6 Changemakers Working To End Period Poverty

Women and girls have the right to manage their menstruation without shame or stigma. Sadly, this is not always the case. Period poverty is a very real issue, found in countries across the world.

But those who suffer the most are women and girls already disadvantaged. Often in cultures dominated by men, where strict societal norms and expectations dictate female behavior. This makes it harder to access resources such as sanitary towels and napkins, and clean water to wash. Which negatively impacts education, income, and future aspirations.

That’s why people worldwide are working to end period poverty. Here are 6 changemakers driving social and environmental change.

Innovators Fighting Period Poverty

1. Arunachalam Muruganantham

Known as India’s Pad Man, Arunachalam Muruganantham is a social entrepreneur and inventor of a low-cost sanitary pad-making machine. This eco-friendly machine has gained global attention for giving women and girls menstrual hygiene and employment opportunities.

It began as a solution for his wife who was using rags because she couldn’t afford sanitary napkins. After many years he finally achieved his goal, to create pads from wood pulp through non-chemical methods. He has since been recognized by India’s National Innovation Foundation. While the pad machine has been distributed throughout India’s rural communities. Here, Muruganantham trains local women to operate the machines.

2. The Pad Project

The Pad Project was started in 2013 by a youth-led group of students and educators. Aiming to highlight the issue of period poverty through a budget documentary film, ‘Period. End of Sentence’. Its message, that menstruation matters for everyone, resonated well beyond its intended audience.

Since then, The Pad Project has grown into an organization with worldwide attention. Its mission is to cultivate local and global partnerships to end period stigma and empower menstruators around the world. So far, the project has placed numerous pad machines in areas of need, launched washable pad and education programs, and partnered with organizations to provide menstrual products to those in need. There are also plans to unite supporters worldwide through The Pad Project’s Ambassador Program.

3. Nadya Okamoto

As an author, organizer, and entrepreneur, Nadya Okamoto wants to change how we think about periods. At just 16, Okamoto founded PERIOD, an organization fighting to end period poverty and stigma.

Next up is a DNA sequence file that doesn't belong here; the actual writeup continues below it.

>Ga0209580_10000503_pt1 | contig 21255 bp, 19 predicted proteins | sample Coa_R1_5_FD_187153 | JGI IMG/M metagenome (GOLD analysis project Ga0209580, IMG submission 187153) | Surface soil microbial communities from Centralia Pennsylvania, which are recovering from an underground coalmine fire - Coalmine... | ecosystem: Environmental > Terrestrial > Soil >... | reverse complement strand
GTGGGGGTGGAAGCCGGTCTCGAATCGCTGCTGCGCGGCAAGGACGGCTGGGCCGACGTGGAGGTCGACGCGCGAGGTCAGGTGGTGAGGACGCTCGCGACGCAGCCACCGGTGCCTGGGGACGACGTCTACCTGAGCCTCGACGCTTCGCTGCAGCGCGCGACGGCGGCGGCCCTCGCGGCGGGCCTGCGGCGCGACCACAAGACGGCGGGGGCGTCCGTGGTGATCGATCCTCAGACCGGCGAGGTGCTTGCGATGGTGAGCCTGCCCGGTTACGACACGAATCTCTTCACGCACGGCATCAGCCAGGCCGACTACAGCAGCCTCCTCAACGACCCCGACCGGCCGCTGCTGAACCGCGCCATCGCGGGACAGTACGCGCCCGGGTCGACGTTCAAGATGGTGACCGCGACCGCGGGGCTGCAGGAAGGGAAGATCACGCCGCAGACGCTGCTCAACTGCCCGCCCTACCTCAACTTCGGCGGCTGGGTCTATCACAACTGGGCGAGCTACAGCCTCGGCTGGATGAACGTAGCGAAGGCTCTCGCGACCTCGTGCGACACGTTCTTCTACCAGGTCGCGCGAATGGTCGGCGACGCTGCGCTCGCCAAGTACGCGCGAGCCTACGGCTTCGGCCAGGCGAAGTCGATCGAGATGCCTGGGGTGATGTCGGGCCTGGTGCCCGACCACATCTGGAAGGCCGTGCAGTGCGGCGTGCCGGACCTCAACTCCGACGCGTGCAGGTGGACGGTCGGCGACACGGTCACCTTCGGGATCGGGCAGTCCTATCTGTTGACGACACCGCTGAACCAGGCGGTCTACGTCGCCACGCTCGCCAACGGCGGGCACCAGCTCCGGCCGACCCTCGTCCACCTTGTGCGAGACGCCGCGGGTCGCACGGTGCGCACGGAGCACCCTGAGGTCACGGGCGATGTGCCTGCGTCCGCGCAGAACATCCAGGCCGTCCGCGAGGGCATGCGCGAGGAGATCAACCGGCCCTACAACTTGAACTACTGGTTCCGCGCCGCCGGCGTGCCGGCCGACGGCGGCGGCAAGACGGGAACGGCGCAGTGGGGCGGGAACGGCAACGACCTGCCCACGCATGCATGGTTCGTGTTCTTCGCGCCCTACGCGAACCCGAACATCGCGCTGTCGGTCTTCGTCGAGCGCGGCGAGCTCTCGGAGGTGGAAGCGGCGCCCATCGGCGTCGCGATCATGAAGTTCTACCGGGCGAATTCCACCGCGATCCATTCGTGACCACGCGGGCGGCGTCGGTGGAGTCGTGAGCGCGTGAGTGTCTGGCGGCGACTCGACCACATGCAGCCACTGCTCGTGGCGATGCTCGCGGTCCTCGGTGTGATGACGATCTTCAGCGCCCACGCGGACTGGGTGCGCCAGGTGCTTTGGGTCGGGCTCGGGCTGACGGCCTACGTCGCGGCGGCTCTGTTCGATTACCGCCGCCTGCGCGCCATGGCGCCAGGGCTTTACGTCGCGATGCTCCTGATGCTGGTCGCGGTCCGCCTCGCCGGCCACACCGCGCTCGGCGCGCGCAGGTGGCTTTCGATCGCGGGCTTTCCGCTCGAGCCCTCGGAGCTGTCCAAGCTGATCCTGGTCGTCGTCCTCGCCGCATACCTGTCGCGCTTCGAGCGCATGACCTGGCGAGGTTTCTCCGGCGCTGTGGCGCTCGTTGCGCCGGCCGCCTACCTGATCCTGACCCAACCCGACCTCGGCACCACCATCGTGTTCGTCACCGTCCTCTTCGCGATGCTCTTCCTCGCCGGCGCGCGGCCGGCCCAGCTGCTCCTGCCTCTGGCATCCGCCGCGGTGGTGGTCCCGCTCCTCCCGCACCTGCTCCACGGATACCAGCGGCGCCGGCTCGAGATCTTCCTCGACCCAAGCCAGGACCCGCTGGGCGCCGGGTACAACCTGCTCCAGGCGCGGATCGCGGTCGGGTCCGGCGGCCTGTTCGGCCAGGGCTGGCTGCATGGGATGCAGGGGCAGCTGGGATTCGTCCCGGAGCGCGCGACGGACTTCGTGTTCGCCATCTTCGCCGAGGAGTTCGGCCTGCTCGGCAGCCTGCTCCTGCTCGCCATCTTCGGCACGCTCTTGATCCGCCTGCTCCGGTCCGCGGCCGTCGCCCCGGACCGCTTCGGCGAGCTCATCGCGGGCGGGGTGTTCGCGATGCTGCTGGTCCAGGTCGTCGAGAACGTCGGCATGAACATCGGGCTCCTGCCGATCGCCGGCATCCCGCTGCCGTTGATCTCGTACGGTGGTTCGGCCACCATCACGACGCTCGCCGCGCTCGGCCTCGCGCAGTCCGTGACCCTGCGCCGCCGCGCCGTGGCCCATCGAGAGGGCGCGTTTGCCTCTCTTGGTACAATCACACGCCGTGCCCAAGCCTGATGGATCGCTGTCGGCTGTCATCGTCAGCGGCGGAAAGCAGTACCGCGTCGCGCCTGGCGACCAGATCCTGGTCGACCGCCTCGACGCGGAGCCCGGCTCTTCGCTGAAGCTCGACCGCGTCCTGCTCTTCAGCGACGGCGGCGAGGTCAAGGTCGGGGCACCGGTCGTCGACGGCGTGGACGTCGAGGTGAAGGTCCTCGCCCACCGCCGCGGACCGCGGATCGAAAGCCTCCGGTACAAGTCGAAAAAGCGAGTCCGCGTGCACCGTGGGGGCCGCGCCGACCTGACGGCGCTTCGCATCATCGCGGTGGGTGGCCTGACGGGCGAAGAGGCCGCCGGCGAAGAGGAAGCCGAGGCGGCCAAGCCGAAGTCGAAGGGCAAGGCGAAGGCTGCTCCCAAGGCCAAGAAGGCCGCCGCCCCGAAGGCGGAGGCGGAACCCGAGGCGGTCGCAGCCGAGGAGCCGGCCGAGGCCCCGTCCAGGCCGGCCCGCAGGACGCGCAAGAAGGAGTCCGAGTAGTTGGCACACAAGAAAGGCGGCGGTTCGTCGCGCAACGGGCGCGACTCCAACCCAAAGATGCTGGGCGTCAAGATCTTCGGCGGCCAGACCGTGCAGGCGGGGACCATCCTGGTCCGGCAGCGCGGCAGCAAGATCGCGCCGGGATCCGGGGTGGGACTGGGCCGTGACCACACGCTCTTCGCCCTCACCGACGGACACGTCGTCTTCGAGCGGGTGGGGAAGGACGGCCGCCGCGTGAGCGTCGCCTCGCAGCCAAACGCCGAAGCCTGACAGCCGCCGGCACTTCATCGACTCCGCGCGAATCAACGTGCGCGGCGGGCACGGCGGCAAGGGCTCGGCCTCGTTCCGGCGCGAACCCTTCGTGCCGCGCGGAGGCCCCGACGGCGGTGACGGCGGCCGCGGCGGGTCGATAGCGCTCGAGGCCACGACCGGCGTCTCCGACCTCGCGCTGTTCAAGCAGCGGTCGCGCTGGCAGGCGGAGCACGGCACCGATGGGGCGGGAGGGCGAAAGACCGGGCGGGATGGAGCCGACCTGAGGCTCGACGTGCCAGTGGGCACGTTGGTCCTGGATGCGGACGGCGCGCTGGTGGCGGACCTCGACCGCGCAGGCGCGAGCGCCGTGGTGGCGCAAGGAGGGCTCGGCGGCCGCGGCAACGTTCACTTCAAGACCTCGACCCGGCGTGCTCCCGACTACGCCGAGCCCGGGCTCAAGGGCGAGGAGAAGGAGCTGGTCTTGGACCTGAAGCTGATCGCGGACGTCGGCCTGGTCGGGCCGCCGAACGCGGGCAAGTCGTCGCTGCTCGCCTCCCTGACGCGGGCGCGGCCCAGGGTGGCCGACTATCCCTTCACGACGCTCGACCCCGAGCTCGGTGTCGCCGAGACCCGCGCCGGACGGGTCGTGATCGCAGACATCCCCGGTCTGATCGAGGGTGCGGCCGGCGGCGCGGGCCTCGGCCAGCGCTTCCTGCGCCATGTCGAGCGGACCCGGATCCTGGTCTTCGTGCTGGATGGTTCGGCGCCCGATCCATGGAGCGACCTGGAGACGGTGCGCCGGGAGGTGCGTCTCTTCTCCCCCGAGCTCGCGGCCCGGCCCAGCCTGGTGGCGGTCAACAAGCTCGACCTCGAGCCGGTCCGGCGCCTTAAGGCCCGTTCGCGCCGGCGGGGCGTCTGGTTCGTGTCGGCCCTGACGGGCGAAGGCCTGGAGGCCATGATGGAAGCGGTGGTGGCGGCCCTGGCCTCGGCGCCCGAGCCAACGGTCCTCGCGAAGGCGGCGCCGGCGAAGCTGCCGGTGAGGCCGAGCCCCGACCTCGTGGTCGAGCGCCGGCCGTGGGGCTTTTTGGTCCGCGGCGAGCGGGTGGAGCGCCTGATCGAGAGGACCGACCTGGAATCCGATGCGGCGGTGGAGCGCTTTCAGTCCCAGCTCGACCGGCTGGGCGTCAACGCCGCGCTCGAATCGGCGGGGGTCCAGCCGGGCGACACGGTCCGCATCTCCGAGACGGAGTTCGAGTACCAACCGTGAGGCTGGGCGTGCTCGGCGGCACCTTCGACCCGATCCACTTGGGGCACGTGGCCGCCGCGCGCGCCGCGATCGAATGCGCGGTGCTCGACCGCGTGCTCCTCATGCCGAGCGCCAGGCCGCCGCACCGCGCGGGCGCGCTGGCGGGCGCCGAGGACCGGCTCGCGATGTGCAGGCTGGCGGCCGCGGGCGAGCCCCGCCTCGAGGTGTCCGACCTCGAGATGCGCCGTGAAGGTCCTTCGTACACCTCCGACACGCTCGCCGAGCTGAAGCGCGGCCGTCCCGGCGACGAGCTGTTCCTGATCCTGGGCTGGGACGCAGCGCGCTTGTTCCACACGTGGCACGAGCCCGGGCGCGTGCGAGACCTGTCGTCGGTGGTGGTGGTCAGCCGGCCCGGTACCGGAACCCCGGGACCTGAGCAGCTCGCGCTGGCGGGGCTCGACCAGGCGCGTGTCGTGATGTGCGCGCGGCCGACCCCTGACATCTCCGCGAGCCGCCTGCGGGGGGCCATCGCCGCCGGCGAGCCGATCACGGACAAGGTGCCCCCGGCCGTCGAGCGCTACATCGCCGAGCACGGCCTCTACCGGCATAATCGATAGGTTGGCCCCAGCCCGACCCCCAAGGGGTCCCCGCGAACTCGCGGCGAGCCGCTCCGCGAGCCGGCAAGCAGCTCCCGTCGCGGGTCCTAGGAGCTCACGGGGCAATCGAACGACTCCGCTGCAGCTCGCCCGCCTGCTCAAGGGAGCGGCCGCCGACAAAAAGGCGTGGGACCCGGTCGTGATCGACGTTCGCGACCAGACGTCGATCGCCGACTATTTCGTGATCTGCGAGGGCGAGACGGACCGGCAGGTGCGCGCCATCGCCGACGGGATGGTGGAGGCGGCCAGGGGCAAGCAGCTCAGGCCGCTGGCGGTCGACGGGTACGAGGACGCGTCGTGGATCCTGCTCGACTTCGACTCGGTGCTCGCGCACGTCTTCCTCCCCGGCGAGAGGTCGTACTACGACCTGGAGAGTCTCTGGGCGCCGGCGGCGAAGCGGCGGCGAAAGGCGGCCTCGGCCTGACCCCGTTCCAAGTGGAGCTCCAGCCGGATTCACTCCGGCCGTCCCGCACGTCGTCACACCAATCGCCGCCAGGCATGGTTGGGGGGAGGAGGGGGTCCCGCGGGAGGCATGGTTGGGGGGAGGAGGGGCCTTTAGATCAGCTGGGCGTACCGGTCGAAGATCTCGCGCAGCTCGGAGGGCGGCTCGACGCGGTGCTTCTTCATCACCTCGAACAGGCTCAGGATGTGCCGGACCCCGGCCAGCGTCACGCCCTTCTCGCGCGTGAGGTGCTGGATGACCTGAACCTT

Okamoto is also the co-founder of August, a brand that aims to turn the period into a powerful and dignified experience. August is a growing online community and a safe space for people to engage in conversations about menstruation. Okamoto has also published her book Period Power: A Manifesto for the Menstrual Movement and has been recognized on Forbes 30 under 30 and People Magazine’s Women Changing the World.

4. Myna Mahila Foundation

Breaking taboos surrounding periods in India is Suhani Jalota, the founder and CEO of Myna Mahila Foundation. With a mission to bring equal access to health care for all, the foundation employs, improves menstrual health, and builds networks for women.

The foundation gives job opportunities to women from urban slums. In these roles, women manufacture and sell affordable sanitary and maternity pads back to their communities. The foundation also offers daycare to encourage women to seek out employment. The charity gained worldwide attention when it got the support of the Duke and Duchess of Sussex. There are also opportunities to open a Myna franchise which will expand the foundation further.

5. Sustainable Health Enterprise (SHE) 

Based in Rwanda, the SHE campaign helps women jumpstart locally-owned franchises to manufacture eco-friendly menstruation products. After visiting Rwanda in 2008, Elizabeth Scharpf and three MIT students discovered an urgent problem–a lack of access to affordable menstruation products. They found girls were missing out on school simply because they didn’t have sanitary pads.

With partners now around the globe, SHE28 campaigns that donated pads are not a long-term solution. Combining health education and advocacy, SHE believes in empowering communities to tackle period poverty and stigma from the ground up.

6. Freedom Cups

Singapore-Based Freedom Cups are a feminine hygiene business working to make sustainable, hygienic period products accessible to everyone. Founded by three sisters, the business operates on a ‘buy one, give one’ model, that provides to women in underprivileged communities. They’re ideal for places without toilets, electricity, or running water, and offer an eco-friendly alternative to tampons and pads.

Each cup lasts up to 15 years and replaces about 5,000 disposable sanitary products, making it a more economical and eco-friendly option. Freedom Cups has received recognition from the Obama Foundation, United Nations, Forbes 30 under 30, and many others.

Millions of women are unable to get the menstruation products they need. But initiatives like these help to bring the subject of menstruation into the open. This empowers women and girls to manage their periods with dignity and confidence.

How can you help?

1. Support brands that are choosing to help end period poverty

2. Sign petitions and donate to charities

3. Donate menstruation products

4. Educate yourself and keep up to date

5. Support and listen to others in need.

Kristen Rive-Thomson


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